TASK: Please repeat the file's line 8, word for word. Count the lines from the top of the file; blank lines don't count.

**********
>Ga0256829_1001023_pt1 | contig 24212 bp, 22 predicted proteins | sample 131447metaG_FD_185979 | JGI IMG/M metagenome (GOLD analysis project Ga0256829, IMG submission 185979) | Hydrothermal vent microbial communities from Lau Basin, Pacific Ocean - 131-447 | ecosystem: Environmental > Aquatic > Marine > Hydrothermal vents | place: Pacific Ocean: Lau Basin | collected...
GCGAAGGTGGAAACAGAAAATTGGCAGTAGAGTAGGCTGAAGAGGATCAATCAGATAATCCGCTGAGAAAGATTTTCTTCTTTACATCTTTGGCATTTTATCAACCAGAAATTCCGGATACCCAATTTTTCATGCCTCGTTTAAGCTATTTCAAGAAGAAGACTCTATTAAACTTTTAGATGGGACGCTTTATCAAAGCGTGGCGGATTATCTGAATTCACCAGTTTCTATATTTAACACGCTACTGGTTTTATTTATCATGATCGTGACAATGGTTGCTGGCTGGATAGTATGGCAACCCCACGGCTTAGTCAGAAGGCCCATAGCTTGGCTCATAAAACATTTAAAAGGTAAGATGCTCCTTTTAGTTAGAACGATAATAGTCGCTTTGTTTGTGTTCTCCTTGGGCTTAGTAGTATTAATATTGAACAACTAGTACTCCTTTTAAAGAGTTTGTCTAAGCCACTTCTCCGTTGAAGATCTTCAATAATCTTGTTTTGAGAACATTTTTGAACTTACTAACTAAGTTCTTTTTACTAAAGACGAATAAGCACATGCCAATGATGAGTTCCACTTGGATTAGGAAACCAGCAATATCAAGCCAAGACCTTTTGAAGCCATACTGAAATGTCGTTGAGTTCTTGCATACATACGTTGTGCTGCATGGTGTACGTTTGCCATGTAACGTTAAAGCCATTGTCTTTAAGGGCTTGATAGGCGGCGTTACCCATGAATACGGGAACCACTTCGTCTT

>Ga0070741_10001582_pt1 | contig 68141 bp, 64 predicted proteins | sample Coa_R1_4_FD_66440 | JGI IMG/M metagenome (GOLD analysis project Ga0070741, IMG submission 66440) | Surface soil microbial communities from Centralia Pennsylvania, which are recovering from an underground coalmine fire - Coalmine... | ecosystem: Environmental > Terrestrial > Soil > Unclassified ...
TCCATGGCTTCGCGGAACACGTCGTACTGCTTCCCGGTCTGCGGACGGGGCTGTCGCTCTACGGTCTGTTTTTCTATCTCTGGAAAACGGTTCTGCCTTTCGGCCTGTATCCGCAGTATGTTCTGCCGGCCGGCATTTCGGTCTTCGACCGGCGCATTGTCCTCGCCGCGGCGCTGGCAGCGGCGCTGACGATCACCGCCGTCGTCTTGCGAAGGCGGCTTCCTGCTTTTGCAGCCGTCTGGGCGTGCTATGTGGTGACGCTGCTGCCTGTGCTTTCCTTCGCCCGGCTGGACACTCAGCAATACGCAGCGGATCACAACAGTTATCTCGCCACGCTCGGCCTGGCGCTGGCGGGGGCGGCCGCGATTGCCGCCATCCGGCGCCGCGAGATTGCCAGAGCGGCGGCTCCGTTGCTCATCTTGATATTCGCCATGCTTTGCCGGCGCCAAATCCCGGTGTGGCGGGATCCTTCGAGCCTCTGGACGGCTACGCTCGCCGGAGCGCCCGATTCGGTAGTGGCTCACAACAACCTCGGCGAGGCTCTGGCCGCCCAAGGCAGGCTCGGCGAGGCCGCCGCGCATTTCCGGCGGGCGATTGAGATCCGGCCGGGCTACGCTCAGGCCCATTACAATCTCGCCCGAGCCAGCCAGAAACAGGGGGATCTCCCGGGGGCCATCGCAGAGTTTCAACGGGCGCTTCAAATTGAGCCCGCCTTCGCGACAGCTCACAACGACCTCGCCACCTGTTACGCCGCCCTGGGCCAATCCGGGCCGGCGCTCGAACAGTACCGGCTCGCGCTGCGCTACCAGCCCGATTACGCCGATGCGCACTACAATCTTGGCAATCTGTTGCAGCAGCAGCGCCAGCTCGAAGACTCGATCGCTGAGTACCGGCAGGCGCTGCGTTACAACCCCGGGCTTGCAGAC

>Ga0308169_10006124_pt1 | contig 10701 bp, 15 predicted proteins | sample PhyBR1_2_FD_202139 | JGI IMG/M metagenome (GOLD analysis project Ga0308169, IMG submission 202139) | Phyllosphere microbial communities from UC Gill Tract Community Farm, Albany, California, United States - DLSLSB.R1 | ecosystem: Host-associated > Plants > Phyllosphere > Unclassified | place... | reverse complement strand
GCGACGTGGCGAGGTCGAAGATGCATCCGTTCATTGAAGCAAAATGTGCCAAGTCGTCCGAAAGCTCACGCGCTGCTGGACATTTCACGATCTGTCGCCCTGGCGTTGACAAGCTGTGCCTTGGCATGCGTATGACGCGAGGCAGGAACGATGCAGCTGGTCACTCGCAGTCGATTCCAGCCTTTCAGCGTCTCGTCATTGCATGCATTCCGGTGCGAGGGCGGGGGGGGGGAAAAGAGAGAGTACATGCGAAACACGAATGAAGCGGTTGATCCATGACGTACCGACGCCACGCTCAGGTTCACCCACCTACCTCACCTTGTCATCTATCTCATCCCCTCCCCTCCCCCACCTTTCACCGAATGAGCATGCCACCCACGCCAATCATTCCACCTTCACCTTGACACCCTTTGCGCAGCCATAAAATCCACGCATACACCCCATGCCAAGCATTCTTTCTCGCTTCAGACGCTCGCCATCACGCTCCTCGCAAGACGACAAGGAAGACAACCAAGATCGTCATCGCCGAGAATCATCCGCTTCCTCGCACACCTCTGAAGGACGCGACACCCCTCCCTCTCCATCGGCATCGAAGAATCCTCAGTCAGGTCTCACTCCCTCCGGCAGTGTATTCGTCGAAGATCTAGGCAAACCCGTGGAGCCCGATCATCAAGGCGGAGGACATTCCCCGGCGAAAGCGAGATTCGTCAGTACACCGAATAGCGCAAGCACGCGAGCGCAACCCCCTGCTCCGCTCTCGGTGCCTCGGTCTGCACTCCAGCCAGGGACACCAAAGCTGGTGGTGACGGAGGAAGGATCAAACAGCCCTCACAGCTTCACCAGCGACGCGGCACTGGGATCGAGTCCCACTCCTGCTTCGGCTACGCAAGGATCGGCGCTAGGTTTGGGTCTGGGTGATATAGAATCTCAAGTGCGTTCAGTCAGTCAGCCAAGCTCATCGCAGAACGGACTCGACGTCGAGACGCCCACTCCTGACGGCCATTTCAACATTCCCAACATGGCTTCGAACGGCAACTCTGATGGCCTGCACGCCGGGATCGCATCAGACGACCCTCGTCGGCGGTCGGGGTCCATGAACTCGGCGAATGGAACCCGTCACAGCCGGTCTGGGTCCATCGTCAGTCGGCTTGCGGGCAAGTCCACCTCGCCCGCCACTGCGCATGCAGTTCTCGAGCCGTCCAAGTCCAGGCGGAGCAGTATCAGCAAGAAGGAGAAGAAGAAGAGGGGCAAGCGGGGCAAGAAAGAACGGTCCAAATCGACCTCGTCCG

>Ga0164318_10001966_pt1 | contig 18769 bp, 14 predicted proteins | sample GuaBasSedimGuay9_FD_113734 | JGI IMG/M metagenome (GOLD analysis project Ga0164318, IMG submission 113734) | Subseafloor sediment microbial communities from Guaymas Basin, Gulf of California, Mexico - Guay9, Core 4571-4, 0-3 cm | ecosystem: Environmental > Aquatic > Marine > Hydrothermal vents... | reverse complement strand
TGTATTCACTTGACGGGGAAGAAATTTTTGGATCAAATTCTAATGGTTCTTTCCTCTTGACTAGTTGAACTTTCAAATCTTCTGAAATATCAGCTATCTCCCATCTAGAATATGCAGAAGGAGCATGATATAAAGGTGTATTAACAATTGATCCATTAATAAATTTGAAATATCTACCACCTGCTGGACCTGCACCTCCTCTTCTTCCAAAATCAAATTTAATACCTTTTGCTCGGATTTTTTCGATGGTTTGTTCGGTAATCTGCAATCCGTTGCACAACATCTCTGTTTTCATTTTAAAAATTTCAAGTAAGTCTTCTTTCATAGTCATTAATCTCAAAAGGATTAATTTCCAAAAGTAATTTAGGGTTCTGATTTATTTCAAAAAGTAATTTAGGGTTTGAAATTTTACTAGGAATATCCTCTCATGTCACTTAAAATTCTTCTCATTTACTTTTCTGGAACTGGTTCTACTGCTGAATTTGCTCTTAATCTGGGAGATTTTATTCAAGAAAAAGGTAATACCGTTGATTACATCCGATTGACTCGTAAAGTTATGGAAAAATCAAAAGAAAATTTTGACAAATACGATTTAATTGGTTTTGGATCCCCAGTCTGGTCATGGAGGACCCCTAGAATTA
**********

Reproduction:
TGTATTCACTTGACGGGGAAGAAATTTTTGGATCAAATTCTAATGGTTCTTTCCTCTTGACTAGTTGAACTTTCAAATCTTCTGAAATATCAGCTATCTCCCATCTAGAATATGCAGAAGGAGCATGATATAAAGGTGTATTAACAATTGATCCATTAATAAATTTGAAATATCTACCACCTGCTGGACCTGCACCTCCTCTTCTTCCAAAATCAAATTTAATACCTTTTGCTCGGATTTTTTCGATGGTTTGTTCGGTAATCTGCAATCCGTTGCACAACATCTCTGTTTTCATTTTAAAAATTTCAAGTAAGTCTTCTTTCATAGTCATTAATCTCAAAAGGATTAATTTCCAAAAGTAATTTAGGGTTCTGATTTATTTCAAAAAGTAATTTAGGGTTTGAAATTTTACTAGGAATATCCTCTCATGTCACTTAAAATTCTTCTCATTTACTTTTCTGGAACTGGTTCTACTGCTGAATTTGCTCTTAATCTGGGAGATTTTATTCAAGAAAAAGGTAATACCGTTGATTACATCCGATTGACTCGTAAAGTTATGGAAAAATCAAAAGAAAATTTTGACAAATACGATTTAATTGGTTTTGGATCCCCAGTCTGGTCATGGAGGACCCCTAGAATTA